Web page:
The Fall of Troy
Page: 38So spake she; but Zeus answered not a word;
For pondering there he sat with burdened breast,
Thinking how soon the Argives should destroy
The city of Priam, thinking how himself
Would visit on the victors ruin dread
In war and on the great sea thunder-voiced.
Such thoughts were his, ere long to be fulfilled.
Now sank the sun to Ocean's fathomless flood:
O'er the dim land the infinite darkness stole,
Wherein men gain a little rest from toil.
Then by the ships, despite their sorrow, supped
The Argives, for ye cannot thrust aside
Hunger's importunate craving, when it comes
Upon the breast, but straightway heavy and faint
Lithe limbs become; nor is there remedy
Until one satisfy this clamorous guest
Therefore these ate the meat of eventide
In grief for Achilles' hard necessity
Constrained them all. And, when they had broken bread,
Sweet sleep came on them, loosening from their frames
Care's heavy chain, and quickening strength anew
But when the starry Bears had eastward turned
Their heads, expectant of the uprushing light
Of Helios, and when woke the Queen of Dawn,
Then rose from sleep the stalwart Argive men
Purposing for the Trojans death and doom.
Stirred were they like the roughly-ridging sea
Icarian, or as sudden-rippling corn
In harvest field, what time the rushing wings
Of the cloud-gathering West sweep over it;
So upon Hellespont's strand the folk were stirred.
And to those eager hearts cried Tydeus' son:
"If we be battle-biders, friends, indeed,
More fiercely fight we now the hated foe,
Lest they take heart because Achilles lives
No longer. Come, with armour, car, and steed
Let us beset them. Glory waits our toil?"
But battle-eager Aias answering spake
"Brave be thy words, and nowise idle talk,
Kindling the dauntless Argive men, whose hearts
Before were battle-eager, to the fight
Against the Trojan men, O Tydeus' son.
But we must needs abide amidst the ships
Till Goddess Thetis come forth of the sea;
For that her heart is purposed to set here
Fair athlete-prizes for the funeral-games.
This yesterday she told me, ere she plunged
Into sea-depths, yea, spake to me apart
From other Danaans; and, I trow, by this
Her haste hath brought her nigh. Yon Trojan men,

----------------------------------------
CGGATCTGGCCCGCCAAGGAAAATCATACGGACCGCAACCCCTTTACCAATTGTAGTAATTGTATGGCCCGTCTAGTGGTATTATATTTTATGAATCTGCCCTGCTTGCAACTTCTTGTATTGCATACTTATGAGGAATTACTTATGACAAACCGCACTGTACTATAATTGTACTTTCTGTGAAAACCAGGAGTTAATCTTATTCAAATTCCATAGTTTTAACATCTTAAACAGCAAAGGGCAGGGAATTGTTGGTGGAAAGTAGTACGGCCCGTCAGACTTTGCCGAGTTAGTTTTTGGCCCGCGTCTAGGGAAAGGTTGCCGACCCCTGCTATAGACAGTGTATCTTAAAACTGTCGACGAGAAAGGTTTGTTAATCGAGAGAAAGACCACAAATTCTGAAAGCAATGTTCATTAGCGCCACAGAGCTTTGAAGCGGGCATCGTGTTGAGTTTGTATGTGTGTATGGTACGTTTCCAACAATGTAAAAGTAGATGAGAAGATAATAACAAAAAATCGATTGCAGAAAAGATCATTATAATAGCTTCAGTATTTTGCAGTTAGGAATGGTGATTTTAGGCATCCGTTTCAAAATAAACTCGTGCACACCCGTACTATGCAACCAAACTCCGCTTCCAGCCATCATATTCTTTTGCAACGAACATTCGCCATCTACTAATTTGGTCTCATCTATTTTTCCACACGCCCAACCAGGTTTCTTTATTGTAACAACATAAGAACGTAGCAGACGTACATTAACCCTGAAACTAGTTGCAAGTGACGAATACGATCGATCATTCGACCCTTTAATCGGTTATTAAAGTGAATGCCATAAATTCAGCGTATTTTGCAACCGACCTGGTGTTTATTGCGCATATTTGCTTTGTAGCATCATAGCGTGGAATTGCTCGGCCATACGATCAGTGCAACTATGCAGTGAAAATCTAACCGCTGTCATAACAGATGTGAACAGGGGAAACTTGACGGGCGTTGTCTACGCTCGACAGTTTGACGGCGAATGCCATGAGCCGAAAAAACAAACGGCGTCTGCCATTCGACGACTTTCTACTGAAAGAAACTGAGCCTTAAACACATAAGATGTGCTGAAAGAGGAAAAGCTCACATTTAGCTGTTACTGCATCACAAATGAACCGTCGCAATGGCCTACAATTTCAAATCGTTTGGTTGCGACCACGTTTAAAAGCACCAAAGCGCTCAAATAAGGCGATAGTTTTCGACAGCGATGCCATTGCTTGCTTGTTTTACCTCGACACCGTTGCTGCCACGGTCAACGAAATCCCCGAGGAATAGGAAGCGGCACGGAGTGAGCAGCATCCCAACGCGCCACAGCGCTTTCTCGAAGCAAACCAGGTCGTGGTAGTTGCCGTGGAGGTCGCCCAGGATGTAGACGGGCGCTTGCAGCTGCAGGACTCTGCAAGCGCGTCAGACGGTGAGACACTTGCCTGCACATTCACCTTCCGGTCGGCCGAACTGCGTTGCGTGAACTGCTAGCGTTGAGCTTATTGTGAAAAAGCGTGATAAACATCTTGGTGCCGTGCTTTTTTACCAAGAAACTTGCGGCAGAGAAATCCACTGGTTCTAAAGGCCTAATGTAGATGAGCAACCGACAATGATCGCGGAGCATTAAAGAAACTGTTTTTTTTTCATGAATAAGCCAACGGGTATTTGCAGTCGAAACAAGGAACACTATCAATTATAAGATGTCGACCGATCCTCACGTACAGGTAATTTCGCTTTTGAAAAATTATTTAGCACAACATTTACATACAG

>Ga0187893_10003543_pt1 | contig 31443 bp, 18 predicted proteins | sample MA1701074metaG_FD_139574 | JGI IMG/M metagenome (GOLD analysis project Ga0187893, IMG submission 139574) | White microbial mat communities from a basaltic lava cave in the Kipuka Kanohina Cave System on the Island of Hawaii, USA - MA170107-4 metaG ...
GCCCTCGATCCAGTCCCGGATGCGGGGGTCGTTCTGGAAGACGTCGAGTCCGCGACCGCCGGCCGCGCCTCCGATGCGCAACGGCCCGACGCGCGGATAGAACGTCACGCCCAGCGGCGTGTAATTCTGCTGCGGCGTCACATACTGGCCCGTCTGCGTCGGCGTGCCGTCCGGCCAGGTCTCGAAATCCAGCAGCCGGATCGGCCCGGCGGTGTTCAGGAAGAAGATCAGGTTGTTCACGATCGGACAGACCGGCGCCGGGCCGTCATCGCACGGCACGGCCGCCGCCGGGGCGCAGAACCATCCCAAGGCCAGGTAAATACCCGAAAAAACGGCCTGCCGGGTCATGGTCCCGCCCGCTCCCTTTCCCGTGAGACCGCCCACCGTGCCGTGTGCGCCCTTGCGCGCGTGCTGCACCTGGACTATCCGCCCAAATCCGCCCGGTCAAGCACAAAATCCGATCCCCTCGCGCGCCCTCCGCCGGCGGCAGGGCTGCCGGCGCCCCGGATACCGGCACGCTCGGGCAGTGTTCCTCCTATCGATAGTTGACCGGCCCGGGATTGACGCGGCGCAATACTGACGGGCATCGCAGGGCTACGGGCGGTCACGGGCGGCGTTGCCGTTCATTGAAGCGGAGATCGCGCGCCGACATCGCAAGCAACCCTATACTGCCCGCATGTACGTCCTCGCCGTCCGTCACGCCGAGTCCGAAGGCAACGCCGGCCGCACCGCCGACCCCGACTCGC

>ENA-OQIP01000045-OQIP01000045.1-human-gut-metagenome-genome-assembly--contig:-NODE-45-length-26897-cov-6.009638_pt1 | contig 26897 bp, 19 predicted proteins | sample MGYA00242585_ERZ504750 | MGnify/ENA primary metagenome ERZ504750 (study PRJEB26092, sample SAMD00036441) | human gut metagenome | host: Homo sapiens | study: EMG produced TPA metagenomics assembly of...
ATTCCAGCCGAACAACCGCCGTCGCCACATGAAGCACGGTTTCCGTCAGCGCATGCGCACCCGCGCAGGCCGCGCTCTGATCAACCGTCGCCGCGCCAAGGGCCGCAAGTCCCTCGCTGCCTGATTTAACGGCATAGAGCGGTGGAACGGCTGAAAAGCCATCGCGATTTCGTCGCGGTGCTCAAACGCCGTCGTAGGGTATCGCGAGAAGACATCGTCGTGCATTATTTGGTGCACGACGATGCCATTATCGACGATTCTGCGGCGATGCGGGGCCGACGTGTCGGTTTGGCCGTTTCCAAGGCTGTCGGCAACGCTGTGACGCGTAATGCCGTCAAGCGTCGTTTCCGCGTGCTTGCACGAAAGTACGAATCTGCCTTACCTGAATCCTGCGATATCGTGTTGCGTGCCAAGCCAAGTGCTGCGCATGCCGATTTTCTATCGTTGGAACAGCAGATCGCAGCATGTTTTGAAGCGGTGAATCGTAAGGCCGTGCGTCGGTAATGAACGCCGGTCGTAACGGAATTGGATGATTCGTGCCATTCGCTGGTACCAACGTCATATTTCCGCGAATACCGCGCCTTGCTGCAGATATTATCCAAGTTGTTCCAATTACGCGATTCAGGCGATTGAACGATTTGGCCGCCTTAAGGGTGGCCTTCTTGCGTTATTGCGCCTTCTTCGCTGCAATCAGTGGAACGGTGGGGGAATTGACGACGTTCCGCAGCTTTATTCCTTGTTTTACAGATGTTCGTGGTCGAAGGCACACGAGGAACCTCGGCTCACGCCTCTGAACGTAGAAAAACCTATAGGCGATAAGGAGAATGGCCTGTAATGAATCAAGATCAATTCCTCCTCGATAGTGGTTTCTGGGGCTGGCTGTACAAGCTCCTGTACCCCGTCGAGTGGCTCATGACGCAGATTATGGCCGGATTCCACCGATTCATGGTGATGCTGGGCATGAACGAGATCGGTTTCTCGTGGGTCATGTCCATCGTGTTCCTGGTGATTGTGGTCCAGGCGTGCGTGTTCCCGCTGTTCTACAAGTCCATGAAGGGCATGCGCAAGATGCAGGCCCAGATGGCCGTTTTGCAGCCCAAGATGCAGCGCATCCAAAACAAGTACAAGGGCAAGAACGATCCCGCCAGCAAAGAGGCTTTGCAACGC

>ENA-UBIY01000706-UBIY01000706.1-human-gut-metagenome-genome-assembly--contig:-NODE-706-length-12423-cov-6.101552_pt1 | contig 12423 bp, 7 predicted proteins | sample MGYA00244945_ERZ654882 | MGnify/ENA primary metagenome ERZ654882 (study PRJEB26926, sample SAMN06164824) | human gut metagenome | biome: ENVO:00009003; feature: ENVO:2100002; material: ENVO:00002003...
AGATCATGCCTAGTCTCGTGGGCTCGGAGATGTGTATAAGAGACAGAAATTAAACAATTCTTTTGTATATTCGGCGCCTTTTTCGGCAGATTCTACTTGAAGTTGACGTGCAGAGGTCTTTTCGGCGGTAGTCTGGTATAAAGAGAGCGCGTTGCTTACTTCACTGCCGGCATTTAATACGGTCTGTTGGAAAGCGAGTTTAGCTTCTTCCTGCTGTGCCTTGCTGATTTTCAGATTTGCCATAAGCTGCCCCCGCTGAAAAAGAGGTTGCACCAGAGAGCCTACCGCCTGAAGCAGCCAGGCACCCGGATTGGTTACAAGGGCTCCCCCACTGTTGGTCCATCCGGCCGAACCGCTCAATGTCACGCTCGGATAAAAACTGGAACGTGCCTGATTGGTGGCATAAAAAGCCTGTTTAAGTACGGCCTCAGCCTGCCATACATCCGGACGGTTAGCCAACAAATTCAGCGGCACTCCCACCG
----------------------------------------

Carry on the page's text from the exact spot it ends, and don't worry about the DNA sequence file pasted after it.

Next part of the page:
Though Peleus' son hath died, shall have small heart
For battle, while myself am yet alive,
And thou, and noble Atreus' son, the king."
So spake the mighty son of Telamon,
But knew not that a dark and bitter doom
For him should follow hard upon those games
By Fate's contrivance. Answered Tydeus' son
"O friend, if Thetis comes indeed this day
With goodly gifts for her son's funeral-games,
Then bide we by the ships, and keep we here
All others. Meet it is to do the will
Of the Immortals: yea, to Achilles too,
Though the Immortals willed it not, ourselves
Must render honour grateful to the dead."
So spake the battle-eager Tydeus' son.
And lo, the Bride of Peleus gliding came
Forth of the sea, like the still breath of dawn,
And suddenly was with the Argive throng
Where eager-faced they waited, some, that looked
Soon to contend in that great athlete-strife,
And some, to joy in seeing the mighty strive.
Amidst that gathering Thetis sable-stoled
Set down her prizes, and she summoned forth
Achaea's champions: at her best they came.
But first amidst them all rose Neleus' son,
Not as desiring in the strife of fists
To toil, nor strain of wrestling; for his arms
And all his sinews were with grievous eld
Outworn, but still his heart and brain were strong.
Of all the Achaeans none could match himself
Against him in the folkmote's war of words;
Yea, even Laertes' glorious son to him
Ever gave place when men for speech were met;
Nor he alone, but even the kingliest
Of Argives, Agamemnon, lord of spears.
Now in their midst he sang the gracious Queen
Of Nereids, sang how she in willsomeness
Of beauty was of all the Sea-maids chief.
Well-pleased she hearkened. Yet again he sang,
Singing of Peleus' Bridal of Delight,
Which all the blest Immortals brought to pass
By Pelion's crests; sang of the ambrosial feast
When the swift Hours brought in immortal hands
Meats not of earth, and heaped in golden maunds;
Sang how the silver tables were set forth
In haste by Themis blithely laughing; sang
How breathed Hephaestus purest flame of fire;
Sang how the Nymphs in golden chalices
Mingled ambrosia; sang the ravishing dance
Twined by the Graces' feet; sang of the chant
The Muses raised, and how its spell enthralled
All mountains, rivers, all the forest brood;
How raptured was the infinite firmament,
Cheiron's fair caverns, yea, the very Gods.
Such noble strain did Neleus' son pour out
Into the Argives' eager ears; and they
Hearkened with ravished souls. Then in their midst
He sang once more the imperishable deeds
Of princely Achilles. All the mighty throng
Acclaimed him with delight. From that beginning
With fitly chosen words did he extol
The glorious hero; how he voyaged and smote
Twelve cities; how he marched o'er leagues on leagues
Of land, and spoiled eleven; how he slew
Telephus and Eetion's might renowned
In Thebe; how his spear laid Cyenus low,
Poseidon's son, and godlike Polydorus,
Troilus the goodly, princely Asteropaeus;
And how he dyed with blood the river-streams
Of Xanthus, and with countless corpses choked
His murmuring flow, when from the limbs he tore
Lycaon's life beside the sounding river;
And how he smote down Hector; how he slew
Penthesileia, and the godlike son
Of splendour-throned Dawn;—all this he sang
To Argives which already knew the tale;
Sang of his giant mould, how no man's strength
In fight could stand against him, nor in games
Where strong men strive for mastery, where the swift
Contend with flying feet or hurrying wheels
Of chariots, nor in combat panoplied;
And how in goodlihead he far outshone
All Danaans, and how his bodily might
Was measureless in the stormy clash of war.
Last, he prayed Heaven that he might see a son
Like that great sire from sea-washed Scyros come.